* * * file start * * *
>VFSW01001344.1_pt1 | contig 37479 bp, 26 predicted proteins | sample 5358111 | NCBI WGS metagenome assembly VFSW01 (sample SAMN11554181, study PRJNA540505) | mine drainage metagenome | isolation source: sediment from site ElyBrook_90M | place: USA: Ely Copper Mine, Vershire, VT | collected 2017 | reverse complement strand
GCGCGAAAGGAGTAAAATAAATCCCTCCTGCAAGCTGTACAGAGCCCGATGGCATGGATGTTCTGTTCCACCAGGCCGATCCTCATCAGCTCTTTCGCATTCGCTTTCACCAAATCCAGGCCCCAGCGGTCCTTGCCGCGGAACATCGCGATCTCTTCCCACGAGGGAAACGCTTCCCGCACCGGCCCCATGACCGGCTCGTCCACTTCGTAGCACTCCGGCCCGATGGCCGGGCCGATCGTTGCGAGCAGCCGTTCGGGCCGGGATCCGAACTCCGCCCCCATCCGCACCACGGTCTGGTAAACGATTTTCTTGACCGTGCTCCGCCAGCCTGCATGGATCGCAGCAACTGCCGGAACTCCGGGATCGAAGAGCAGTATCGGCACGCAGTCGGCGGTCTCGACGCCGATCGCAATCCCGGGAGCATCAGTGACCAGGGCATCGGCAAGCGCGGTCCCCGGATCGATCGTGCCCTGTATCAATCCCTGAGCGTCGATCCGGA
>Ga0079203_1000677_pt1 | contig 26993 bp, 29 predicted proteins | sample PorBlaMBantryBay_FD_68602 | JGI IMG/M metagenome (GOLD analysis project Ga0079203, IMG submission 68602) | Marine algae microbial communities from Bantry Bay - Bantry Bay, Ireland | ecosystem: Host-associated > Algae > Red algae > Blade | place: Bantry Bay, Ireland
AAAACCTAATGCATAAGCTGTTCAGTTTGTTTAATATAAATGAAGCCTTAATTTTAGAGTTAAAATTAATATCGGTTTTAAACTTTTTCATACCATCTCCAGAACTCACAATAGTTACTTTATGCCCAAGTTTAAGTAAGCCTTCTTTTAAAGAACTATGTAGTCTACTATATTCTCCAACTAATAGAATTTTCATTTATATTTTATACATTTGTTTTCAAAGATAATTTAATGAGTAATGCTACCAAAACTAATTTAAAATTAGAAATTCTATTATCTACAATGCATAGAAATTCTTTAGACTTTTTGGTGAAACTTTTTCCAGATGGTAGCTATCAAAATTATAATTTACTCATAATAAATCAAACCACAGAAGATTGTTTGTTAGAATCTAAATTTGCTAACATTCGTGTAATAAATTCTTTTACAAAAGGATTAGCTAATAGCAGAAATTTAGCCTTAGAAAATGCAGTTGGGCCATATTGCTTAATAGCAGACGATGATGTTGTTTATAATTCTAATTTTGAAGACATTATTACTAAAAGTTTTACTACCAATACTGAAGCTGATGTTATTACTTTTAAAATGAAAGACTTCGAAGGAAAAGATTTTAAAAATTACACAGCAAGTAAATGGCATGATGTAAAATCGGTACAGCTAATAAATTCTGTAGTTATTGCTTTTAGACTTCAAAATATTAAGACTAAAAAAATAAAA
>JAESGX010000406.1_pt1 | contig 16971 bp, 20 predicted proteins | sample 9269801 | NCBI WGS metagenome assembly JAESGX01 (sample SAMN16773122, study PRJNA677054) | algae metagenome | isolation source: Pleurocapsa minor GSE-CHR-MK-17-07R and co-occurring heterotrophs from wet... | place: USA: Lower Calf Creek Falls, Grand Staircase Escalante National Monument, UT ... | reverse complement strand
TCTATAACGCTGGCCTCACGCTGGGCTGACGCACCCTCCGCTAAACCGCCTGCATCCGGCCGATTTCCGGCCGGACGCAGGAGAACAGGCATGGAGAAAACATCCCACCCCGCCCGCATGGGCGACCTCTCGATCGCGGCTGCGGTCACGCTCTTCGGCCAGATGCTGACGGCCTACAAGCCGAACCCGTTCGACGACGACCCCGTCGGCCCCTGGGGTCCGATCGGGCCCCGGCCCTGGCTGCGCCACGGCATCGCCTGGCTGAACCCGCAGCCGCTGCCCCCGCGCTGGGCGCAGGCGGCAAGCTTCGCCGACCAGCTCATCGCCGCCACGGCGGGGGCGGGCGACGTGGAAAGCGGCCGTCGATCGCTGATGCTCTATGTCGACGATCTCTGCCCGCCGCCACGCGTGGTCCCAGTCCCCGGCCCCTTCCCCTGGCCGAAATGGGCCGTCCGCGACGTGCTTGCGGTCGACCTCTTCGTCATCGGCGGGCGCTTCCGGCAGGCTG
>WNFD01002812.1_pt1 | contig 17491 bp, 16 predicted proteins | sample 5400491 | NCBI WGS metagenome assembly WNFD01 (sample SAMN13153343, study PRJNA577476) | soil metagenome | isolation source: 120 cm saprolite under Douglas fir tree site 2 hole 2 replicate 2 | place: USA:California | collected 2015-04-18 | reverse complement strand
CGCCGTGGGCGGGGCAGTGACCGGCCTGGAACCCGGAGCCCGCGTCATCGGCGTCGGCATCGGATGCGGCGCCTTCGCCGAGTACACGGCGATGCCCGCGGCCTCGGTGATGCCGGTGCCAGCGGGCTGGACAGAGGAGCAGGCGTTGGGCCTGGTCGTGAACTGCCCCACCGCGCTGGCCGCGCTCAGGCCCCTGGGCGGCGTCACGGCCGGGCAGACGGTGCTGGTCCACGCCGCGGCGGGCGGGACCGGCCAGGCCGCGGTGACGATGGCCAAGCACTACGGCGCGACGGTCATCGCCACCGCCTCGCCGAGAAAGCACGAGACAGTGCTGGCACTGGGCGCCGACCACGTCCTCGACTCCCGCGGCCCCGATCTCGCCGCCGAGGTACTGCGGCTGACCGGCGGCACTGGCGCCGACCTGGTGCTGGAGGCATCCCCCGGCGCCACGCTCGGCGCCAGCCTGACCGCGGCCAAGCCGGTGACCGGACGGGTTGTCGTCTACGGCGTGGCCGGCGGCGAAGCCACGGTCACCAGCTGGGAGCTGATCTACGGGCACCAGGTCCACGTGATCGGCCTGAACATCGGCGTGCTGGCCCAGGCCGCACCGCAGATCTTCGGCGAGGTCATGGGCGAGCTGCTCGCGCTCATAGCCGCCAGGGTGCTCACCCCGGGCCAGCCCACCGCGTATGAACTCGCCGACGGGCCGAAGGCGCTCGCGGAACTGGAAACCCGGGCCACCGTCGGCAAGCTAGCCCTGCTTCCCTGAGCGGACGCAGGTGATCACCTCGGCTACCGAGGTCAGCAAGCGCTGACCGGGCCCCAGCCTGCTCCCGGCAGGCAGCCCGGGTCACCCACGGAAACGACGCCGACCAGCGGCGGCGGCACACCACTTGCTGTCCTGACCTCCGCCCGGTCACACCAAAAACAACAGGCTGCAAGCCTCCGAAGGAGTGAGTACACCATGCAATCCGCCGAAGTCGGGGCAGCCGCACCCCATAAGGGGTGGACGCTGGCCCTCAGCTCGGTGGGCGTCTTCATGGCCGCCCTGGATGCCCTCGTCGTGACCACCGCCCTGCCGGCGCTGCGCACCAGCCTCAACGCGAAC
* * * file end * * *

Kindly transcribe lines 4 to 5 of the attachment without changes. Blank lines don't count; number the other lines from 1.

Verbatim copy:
AAAACCTAATGCATAAGCTGTTCAGTTTGTTTAATATAAATGAAGCCTTAATTTTAGAGTTAAAATTAATATCGGTTTTAAACTTTTTCATACCATCTCCAGAACTCACAATAGTTACTTTATGCCCAAGTTTAAGTAAGCCTTCTTTTAAAGAACTATGTAGTCTACTATATTCTCCAACTAATAGAATTTTCATTTATATTTTATACATTTGTTTTCAAAGATAATTTAATGAGTAATGCTACCAAAACTAATTTAAAATTAGAAATTCTATTATCTACAATGCATAGAAATTCTTTAGACTTTTTGGTGAAACTTTTTCCAGATGGTAGCTATCAAAATTATAATTTACTCATAATAAATCAAACCACAGAAGATTGTTTGTTAGAATCTAAATTTGCTAACATTCGTGTAATAAATTCTTTTACAAAAGGATTAGCTAATAGCAGAAATTTAGCCTTAGAAAATGCAGTTGGGCCATATTGCTTAATAGCAGACGATGATGTTGTTTATAATTCTAATTTTGAAGACATTATTACTAAAAGTTTTACTACCAATACTGAAGCTGATGTTATTACTTTTAAAATGAAAGACTTCGAAGGAAAAGATTTTAAAAATTACACAGCAAGTAAATGGCATGATGTAAAATCGGTACAGCTAATAAATTCTGTAGTTATTGCTTTTAGACTTCAAAATATTAAGACTAAAAAAATAAAA
>JAESGX010000406.1_pt1 | contig 16971 bp, 20 predicted proteins | sample 9269801 | NCBI WGS metagenome assembly JAESGX01 (sample SAMN16773122, study PRJNA677054) | algae metagenome | isolation source: Pleurocapsa minor GSE-CHR-MK-17-07R and co-occurring heterotrophs from wet... | place: USA: Lower Calf Creek Falls, Grand Staircase Escalante National Monument, UT ... | reverse complement strand